Don’t mourn, organize– and watch out for the dead chickens

I had told myself that I wasn’t going to post anymore post-presidential election mourning pieces, but I came across this Molly Ivins essay, “Don’t Mourn, Organize,” and I said to myself, okay, one more.

Here’s the passage from the beginning I think is most relevant:

Some people think you cannot break a dog that has got in the habit of killin’ chickens, but my friend John Henry always claimed you could. He said the way to do it is to take one of the chickens the dog has killed and wire the thing around the dog’s neck, good and strong. And leave it there until that dead chicken stinks so bad that no other dog or person will even go near that poor beast. Thing’ll smell so bad the dog won’t be able to stand himself. You leave it on there until the last little bit of flesh rots and falls off, and that dog won’t kill chickens again.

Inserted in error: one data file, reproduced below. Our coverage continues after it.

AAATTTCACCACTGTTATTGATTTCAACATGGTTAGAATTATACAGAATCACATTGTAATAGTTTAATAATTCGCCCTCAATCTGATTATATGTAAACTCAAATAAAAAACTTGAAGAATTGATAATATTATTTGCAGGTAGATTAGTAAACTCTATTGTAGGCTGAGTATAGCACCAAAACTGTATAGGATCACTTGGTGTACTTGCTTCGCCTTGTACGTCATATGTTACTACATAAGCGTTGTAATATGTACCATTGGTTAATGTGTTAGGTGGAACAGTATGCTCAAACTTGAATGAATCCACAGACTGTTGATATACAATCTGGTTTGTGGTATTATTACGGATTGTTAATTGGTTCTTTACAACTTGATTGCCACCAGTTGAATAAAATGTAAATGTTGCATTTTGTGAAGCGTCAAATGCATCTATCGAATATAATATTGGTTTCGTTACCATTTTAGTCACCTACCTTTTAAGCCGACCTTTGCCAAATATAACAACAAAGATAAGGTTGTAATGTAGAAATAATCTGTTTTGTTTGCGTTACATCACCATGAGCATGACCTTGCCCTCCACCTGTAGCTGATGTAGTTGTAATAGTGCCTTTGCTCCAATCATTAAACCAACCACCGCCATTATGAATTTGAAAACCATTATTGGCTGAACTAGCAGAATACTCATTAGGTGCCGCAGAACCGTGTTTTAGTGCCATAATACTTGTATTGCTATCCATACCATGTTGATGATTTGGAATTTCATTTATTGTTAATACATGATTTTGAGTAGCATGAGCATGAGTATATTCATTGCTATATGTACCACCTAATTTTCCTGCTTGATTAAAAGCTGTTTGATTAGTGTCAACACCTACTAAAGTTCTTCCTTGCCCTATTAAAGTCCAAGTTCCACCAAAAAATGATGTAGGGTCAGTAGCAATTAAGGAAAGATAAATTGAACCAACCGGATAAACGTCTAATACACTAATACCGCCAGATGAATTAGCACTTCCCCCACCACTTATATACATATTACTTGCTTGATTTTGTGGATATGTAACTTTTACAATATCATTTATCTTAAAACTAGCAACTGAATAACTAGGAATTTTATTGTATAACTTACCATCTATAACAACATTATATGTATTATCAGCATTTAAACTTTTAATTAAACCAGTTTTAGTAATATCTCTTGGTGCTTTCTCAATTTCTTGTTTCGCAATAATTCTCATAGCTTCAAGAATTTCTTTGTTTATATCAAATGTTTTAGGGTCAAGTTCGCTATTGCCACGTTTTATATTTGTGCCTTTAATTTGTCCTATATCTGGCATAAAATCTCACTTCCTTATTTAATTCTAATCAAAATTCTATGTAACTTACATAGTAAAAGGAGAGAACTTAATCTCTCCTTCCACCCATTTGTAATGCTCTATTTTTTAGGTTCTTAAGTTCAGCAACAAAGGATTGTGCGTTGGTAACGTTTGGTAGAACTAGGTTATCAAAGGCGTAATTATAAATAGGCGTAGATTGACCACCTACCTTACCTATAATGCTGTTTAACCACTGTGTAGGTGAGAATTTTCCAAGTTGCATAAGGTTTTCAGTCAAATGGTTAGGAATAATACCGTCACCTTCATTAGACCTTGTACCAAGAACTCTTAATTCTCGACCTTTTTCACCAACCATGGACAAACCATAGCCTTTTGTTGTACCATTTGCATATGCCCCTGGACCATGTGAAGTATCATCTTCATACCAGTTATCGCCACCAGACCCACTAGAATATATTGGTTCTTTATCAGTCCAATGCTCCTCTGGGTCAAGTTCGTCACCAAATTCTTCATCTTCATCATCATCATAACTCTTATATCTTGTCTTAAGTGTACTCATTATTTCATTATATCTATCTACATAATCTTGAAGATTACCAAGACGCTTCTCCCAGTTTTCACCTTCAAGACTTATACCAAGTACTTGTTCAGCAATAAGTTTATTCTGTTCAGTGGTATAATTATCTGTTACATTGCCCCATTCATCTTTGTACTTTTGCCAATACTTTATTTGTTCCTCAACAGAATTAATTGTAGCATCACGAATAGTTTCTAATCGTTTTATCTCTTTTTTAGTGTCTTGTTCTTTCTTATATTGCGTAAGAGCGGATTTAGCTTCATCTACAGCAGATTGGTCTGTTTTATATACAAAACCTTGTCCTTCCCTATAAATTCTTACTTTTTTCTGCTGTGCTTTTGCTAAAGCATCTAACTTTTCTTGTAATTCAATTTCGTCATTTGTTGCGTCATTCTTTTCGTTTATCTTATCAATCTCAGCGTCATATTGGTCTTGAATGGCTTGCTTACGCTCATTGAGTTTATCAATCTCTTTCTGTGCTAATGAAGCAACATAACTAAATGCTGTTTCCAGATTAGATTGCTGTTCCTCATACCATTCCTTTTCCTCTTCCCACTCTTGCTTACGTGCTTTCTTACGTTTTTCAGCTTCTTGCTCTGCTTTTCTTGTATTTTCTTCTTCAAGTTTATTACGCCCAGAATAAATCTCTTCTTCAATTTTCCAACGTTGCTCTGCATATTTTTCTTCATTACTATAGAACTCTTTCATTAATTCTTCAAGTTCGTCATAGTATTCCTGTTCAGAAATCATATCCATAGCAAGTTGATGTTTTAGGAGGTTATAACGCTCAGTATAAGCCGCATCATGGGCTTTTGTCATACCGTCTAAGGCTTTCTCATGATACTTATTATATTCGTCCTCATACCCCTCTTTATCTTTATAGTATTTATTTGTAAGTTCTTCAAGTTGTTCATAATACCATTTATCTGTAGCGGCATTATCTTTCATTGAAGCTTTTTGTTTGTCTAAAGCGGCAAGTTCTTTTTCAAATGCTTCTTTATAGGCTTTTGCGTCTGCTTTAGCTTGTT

The Bush administration is going to be wired around the neck of the American people for four more years, long enough for the stench to sicken everybody. It should cure the country of electing Republicans.

This might be wishful thinking, but it’s a good wish, and I think Ivins’ point is merely wishing doesn’t make it so. We have to keep working at it, and we have to keep reminding people who tied that dead chicken around our neck.

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